Virgil Hunter, renowned boxing trainer, talks Mayweather-Pacquiao and his new role as a CBS Sports boxing analyst.
First it was Floyd Mayweather, Jr. poaching all potential sparring partners from Manny Pacquiao.
The richest fight in boxing history is getting even richer. And that’s before the first ticket has even been sold.
Stephen Espinoza, Showtime Sports EVP, speaks about negotiating the Floyd Mayweather-Manny Pacquiao fight, perhaps the most complex and lucrative fight deal in history.
The Mayweather-Pacquiao fight is so naturally radiant that the two participants eschewed the obligatory, cross-country, promotional tour.
Former Republican presidential candidate Mitt Romney and five-time heavyweight boxing champion Evander Holyfield are set to square off at a charity fight night event in May.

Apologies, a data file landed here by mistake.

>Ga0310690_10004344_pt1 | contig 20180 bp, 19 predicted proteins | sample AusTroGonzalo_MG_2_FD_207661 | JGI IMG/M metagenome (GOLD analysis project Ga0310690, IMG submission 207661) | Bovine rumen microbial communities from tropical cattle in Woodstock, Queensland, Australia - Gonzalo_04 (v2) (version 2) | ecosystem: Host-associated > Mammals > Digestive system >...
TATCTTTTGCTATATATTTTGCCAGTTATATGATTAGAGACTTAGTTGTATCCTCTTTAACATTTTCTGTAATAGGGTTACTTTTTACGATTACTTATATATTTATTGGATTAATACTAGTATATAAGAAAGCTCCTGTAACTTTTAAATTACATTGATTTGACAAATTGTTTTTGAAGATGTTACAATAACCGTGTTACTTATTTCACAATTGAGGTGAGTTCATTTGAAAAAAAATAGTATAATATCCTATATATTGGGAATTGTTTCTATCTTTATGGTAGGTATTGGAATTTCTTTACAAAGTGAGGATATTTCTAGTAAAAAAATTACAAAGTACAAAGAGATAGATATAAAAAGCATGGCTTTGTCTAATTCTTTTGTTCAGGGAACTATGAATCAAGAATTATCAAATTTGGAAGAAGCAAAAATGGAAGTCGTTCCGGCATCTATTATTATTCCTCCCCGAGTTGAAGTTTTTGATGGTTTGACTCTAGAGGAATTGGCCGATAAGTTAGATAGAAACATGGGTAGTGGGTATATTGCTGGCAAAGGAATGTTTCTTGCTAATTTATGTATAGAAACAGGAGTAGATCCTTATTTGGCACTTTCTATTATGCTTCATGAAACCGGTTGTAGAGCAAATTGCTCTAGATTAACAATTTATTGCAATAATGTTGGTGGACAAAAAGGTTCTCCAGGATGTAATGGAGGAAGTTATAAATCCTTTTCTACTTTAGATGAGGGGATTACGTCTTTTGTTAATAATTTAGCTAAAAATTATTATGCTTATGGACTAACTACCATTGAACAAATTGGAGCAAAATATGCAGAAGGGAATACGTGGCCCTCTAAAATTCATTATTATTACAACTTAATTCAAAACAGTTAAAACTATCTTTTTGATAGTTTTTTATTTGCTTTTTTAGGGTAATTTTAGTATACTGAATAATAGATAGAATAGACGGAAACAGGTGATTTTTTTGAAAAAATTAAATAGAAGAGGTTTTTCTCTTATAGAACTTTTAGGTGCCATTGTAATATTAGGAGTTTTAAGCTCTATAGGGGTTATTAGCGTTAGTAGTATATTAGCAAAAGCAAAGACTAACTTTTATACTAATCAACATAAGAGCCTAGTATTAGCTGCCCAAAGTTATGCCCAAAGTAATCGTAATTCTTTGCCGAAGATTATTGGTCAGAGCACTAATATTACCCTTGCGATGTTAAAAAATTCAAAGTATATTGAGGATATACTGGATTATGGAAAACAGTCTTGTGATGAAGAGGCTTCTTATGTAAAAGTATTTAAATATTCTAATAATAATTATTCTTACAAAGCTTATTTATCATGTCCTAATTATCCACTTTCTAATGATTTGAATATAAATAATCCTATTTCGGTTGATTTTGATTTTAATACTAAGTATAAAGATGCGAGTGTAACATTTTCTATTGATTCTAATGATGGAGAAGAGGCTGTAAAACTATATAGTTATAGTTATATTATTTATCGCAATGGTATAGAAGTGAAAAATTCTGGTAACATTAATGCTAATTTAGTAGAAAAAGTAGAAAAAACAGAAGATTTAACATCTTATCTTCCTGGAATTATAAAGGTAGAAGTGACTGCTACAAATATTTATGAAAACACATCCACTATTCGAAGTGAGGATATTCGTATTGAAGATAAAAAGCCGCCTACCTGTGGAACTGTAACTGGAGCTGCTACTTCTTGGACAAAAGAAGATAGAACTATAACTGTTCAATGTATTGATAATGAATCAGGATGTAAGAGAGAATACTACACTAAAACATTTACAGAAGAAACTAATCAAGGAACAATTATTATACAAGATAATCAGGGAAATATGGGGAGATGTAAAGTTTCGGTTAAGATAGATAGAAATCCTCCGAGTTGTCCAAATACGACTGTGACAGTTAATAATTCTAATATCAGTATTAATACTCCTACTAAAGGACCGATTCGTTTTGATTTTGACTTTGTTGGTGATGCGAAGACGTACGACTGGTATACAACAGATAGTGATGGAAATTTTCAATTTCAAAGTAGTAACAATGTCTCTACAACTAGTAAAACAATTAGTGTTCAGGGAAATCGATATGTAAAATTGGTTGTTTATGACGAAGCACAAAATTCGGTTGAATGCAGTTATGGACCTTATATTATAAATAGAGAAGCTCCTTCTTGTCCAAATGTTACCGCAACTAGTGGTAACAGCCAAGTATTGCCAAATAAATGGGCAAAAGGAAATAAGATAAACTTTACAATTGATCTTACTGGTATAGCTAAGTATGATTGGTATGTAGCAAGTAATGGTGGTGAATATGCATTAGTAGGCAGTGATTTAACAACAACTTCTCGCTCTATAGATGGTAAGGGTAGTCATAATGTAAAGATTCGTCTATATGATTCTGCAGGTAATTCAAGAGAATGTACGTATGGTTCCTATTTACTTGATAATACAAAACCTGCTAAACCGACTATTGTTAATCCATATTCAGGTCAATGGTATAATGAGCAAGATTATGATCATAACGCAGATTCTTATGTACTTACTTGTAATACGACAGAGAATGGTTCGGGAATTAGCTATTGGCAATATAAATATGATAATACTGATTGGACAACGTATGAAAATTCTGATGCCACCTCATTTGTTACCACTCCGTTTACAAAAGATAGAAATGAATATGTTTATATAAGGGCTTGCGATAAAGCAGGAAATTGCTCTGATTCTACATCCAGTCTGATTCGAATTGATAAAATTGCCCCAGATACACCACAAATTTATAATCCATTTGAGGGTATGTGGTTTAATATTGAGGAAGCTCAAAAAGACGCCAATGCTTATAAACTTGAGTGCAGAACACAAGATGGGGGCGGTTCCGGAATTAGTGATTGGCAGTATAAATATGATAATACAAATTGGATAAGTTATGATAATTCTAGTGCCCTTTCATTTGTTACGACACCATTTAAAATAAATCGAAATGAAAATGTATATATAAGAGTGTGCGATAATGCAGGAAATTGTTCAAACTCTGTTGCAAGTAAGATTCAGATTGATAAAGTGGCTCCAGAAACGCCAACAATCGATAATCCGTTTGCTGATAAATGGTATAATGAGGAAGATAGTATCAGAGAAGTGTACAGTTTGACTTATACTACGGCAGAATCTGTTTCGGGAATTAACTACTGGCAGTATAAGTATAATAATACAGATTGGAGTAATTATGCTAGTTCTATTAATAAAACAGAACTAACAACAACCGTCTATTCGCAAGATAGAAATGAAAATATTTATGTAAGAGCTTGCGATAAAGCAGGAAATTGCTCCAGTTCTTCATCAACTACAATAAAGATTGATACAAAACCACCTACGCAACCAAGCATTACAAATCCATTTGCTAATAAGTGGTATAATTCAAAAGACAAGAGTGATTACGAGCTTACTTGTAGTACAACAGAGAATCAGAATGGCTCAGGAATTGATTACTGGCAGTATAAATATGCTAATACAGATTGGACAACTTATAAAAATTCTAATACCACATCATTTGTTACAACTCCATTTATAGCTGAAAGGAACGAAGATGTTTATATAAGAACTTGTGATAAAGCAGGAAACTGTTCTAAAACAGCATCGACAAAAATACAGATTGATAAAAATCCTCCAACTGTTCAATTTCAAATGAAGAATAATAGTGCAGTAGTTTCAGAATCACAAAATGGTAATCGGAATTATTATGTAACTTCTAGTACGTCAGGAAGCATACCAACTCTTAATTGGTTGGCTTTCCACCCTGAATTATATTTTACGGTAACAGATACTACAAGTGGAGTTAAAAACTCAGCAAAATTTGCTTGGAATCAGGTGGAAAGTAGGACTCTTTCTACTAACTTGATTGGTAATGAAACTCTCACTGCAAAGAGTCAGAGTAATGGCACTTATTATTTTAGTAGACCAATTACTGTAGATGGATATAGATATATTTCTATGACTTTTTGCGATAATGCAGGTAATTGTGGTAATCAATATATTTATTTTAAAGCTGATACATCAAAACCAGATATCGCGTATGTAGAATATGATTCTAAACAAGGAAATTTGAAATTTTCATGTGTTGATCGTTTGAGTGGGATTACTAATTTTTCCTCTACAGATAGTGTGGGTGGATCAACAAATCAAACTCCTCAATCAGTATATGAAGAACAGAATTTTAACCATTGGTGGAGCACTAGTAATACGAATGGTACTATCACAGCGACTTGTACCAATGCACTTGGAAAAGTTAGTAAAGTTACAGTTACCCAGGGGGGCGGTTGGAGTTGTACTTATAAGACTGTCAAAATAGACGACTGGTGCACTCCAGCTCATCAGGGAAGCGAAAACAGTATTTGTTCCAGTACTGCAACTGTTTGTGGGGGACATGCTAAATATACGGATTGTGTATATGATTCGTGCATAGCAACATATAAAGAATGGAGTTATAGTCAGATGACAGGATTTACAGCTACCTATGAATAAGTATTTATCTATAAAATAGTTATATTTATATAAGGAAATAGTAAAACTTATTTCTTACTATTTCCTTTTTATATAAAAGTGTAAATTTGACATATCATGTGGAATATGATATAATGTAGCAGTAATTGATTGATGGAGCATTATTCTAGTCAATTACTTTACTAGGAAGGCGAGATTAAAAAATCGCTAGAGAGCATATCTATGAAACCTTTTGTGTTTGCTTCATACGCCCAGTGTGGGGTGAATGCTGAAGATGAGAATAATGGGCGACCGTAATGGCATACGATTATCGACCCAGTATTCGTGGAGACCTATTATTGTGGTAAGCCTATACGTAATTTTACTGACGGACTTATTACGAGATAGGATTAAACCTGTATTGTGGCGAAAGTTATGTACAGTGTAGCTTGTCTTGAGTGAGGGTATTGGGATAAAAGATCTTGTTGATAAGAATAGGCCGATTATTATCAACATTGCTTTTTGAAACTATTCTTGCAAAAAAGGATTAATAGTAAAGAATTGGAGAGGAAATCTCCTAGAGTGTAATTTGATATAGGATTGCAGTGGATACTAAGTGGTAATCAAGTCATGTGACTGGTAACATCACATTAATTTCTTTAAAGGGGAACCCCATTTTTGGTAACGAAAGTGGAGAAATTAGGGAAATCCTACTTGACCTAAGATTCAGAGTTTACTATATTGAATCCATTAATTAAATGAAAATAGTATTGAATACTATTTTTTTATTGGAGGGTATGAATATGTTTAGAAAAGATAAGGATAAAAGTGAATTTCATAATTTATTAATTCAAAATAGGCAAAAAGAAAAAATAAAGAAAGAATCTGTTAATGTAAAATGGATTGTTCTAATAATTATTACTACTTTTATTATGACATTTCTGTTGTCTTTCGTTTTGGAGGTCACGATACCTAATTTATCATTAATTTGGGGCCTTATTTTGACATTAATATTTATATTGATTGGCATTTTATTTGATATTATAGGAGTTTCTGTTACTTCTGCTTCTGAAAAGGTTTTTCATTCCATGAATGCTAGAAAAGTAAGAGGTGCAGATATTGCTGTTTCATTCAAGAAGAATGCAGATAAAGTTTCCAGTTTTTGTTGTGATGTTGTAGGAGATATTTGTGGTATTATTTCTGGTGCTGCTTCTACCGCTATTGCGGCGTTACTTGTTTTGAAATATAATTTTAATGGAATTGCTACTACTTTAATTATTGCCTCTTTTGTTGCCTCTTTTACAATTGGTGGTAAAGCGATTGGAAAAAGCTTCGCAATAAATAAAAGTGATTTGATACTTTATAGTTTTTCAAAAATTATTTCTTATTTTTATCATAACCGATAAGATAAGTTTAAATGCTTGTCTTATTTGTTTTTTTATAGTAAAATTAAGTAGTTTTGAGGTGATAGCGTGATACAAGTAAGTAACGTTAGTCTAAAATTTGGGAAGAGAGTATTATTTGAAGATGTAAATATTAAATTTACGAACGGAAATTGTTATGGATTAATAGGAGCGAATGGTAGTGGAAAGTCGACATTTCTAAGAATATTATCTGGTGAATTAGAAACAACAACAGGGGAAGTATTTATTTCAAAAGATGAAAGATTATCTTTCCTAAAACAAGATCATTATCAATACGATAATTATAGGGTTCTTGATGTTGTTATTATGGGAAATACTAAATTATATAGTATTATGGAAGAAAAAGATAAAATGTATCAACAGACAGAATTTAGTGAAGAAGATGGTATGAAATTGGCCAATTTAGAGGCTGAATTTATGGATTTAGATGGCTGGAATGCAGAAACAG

UFC President Dana White says he’s trying to secure tickets to the May 2 fight at the MGM Grand in Las Vegas. He also has an opinion on who will win the fight.
Experts have wondered if this fight, in a strict boxing sense, was announced five years too late. Maybe. But it doesn’t matter.
Manny Pacquiao was out walking the red carpet by the time Floyd Mayweather Jr. arrived, fashionably late for their first appearance together to promote a fight that really needs no promoting.
Let’s discard the nonsense that this is just another fight, or that it doesn’t feed a starving sport.
CBS Sports and their subsidiary SHOWTIME Sports have agreed to a multi-year joint venture with Premier Boxing Champions.
A report just crawled across my flatscreen, with Bob Arum asserting that the dueling networks, HBO and Showtime, have basically agreed on broadcasting rights for a Floyd Mayweather Jr. and Manny Pacquiao bout in May.